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Head coach Mike Shanahan and offensive coordinator Gary Kubiak of the Denver Broncos watch the clock as time runs down against the Buffalo Bills on September 22, 2002 at INVESCO Field at Mile High Stadium in Denver, Colorado. (Photo by Brian Bahr/Getty Images)
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The Mike Shanahan approach elevated the Broncos a Mile High

I’m not sure there’s a person on this planet that would disagree with the decision Denver Broncos made on Tuesday — a no-brainer.

Two-time Super Bowl champion head coach Mike Shanahan will be the next member of the Broncos Ring of Fame.

Along with Pat Bowlen and John Elway, Shanahan is one of the most important figures in Broncos history. He had a quality that we had not seen in Denver prior to his arrival in 1995 — and have only seen short glimpses of since his departure in 2009.

Nothing scared Shanahan. No opposing team, player or coach intimidated him. Headlines in the media did nothing to distract or change his approach.

Shanahan didn’t believe the hype.

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Dynasties be damned

Heading into Super Bowl XXXII, Denver was 14-point underdogs to Brett Favre, Reggie White and the Green Bay Packers. The NFC had won 13 straight Super Bowls, and, according to everybody, the Packers were going to make it 14.

Favre was the NFL’s MVP, and the Packers were knocking on doors of the Dallas Cowboys and San Francisco 49ers, looking for a space among the great NFC dynasties.

Not so fast.

The Broncos beat the Packers in Super Bowl XXXII, wherein Shanahan and his staff thoroughly out-coached Green Bay.

The Packers jumped out to a 7-0 lead, but the Broncos tied the game on the following possession. Denver would never trail again.

Truth be told, the Broncos could have beaten the Packers by a larger margin than the 31-24 output. Denver completely dominated the game after that opening drive.

By winning that one game, Shanahan changed the perception of the AFC, the Broncos and Elway. No longer would those three be thought of as losers. No longer would those three play runner up to the NFC.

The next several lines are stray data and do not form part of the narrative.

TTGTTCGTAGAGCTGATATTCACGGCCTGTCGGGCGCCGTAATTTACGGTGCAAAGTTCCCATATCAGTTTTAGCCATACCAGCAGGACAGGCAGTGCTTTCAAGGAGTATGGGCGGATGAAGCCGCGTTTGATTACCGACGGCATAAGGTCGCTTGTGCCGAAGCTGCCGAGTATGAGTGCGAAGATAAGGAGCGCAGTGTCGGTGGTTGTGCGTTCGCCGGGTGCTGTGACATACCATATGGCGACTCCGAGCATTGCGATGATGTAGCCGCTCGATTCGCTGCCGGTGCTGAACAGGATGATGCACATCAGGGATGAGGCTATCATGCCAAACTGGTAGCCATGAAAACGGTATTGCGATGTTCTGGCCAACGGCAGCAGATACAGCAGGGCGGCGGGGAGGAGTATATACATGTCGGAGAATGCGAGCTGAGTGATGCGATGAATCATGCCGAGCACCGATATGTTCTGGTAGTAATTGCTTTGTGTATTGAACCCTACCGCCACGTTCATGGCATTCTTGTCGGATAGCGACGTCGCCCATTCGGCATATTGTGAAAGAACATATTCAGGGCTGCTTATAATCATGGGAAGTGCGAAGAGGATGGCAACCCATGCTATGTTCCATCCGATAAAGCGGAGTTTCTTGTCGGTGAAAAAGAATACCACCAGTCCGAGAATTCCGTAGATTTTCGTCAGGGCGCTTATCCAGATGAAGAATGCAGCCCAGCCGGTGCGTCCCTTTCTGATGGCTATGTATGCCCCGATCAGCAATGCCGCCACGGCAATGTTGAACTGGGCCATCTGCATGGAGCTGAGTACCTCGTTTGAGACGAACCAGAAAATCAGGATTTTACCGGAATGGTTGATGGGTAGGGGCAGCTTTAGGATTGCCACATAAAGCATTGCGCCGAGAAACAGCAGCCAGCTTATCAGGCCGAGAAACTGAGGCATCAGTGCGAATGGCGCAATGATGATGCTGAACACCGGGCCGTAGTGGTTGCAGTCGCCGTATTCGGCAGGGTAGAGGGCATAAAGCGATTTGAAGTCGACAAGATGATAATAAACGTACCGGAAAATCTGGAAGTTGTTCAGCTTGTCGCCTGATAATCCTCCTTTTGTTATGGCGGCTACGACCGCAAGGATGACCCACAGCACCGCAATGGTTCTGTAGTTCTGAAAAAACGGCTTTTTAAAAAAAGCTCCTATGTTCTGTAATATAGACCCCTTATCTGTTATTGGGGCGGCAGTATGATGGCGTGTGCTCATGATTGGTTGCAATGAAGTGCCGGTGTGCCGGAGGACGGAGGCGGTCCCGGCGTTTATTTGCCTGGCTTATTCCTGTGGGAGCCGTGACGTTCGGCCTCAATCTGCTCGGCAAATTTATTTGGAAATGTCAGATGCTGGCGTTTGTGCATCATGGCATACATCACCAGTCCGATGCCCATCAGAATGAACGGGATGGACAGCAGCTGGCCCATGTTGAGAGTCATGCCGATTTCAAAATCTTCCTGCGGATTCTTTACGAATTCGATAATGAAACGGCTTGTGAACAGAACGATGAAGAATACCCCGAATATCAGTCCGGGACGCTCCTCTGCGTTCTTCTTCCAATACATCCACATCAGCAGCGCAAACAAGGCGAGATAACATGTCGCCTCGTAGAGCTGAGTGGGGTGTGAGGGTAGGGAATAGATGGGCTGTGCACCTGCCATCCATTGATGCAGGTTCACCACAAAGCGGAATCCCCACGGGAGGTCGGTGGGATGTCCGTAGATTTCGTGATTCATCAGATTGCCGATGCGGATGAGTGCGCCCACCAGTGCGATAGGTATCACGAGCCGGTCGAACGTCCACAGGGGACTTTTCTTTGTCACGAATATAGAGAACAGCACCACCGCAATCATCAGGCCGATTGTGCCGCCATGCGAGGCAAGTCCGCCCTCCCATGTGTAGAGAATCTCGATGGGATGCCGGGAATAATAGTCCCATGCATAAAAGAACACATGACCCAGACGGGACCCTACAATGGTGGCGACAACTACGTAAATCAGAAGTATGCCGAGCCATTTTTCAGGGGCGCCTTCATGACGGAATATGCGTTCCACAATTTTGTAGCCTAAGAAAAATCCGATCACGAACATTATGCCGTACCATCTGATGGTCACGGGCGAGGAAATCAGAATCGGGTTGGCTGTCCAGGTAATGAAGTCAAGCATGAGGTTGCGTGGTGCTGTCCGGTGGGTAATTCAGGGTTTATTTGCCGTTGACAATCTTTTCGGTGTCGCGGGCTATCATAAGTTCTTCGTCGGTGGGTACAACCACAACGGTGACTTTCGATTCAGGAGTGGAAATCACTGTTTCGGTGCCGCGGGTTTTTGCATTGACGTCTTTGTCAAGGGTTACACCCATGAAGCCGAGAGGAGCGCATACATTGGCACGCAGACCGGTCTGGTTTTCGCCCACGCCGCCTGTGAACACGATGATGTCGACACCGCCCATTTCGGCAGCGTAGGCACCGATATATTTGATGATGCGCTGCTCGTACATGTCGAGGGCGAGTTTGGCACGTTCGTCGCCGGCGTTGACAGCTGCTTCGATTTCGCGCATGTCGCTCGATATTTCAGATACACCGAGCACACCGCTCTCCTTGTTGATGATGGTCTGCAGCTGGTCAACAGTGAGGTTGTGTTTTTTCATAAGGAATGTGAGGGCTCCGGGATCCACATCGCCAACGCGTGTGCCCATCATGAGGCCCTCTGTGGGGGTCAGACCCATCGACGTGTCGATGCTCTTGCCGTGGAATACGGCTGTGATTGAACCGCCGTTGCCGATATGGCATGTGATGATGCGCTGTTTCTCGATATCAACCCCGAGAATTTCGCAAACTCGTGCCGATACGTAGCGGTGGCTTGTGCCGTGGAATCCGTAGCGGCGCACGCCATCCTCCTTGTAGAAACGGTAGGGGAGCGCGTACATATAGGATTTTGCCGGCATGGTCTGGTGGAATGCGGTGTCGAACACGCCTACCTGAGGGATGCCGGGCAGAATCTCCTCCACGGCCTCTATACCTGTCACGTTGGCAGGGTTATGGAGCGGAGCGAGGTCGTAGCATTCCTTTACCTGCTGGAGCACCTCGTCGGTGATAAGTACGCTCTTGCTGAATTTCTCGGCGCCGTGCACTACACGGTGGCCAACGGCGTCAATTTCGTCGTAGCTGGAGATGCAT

Shanahan tore up the script that the NFC was the dominant conference. The narrative ended that day.

He accomplished this because he didn’t care what anybody thought or said. Shanahan knew what he had, and, if executed correctly, the Broncos could beat anybody.

Tom Brady and Bill Belichick went 10-0 in their first 10 postseason games with the New England Patriots, including three Super Bowl Championships. In 2005, Denver would beat New England in the regular season and again in the postseason, handing the Belichick-Brady duo its first playoff loss.

The Patriots were defending Super Bowl champions and already a dynasty, but Shanahan took them down. He wasn’t worried about the fact that Belichick and Brady were 10-0 heading into that game.

The 2005 Broncos were a great team, and they weren’t intimidated by the Patriots like the rest of the league.

Brett Favre and Green Bay were a dynasty in the making, and Shanahan and the Broncos brought that to an end. Favre never returned to the Super Bowl nor won another MVP.

The Patriots’ success is really split into two dynasties: the early 2000s and 2014-2018. Shanahan and Denver beat them in 2005 and brought an end to New England’s first great run.

Even after he left Denver, Shanahan left behind an attitude unlike the rest of the league: The Broncos weren’t scared to play the Patriots.

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Bold with the personnel

From moving on from speedster Anthony Miller in favor of Rod Smith to benching Bubby Brister to start second-year quarterback Brian Griese, Shanahan was always willing to be bold when it came to personnel decisions.

From 2002 to 2003, Clinton Portis turned in perhaps the most impressive highlight reel of any Broncos player ever. Instead of making him the centerpiece of the franchise, Shanahan traded Portis to Washington for future Pro Football Hall of Fame cornerback Champ Bailey.

Bailey would intercept Brady, which blew the game open for the Broncos to beat the Patriots in the 2005 playoffs.

At the time, it was thought Washington got the better end of that deal. Now it’s viewed as a home run trade for Denver.

Jake Plummer took the Broncos to the playoffs from 2003 to 2005. However, after falling short each season, Shanahan traded up in the first round of the NFL Draft in 2006 to draft Jay Cutler.

Cutler made one Pro Bowl in his career, in 2008 under Shanahan. Had Denver kept Shanahan after the 2008 season, Cutler’s development under Shanahan would have continued, and the gunslinger likely would have had a more successful career.

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High elevation

Other than the 2015 and 2016 seasons under Gary Kubiak, Denver head coaches have struggled to replicate Shanahan’s approach. He coached with supreme confidence in philosophy, and his fearlessness changed the trajectory of the Broncos and NFL.

In the past five seasons, Kubiak, Sean McVay and Mike’s son, Kyle Shanahan, have all led teams to the Super Bowl using the blueprint taught the elder Shanahan taught them.

Much like Bowlen and Elway, Shanahan elevated the Broncos to new heights. Now that he’s in the Ring of Fame, Shanahan’s next stop will be joining Elway and Bowlen in the Pro Football Hall of Fame.

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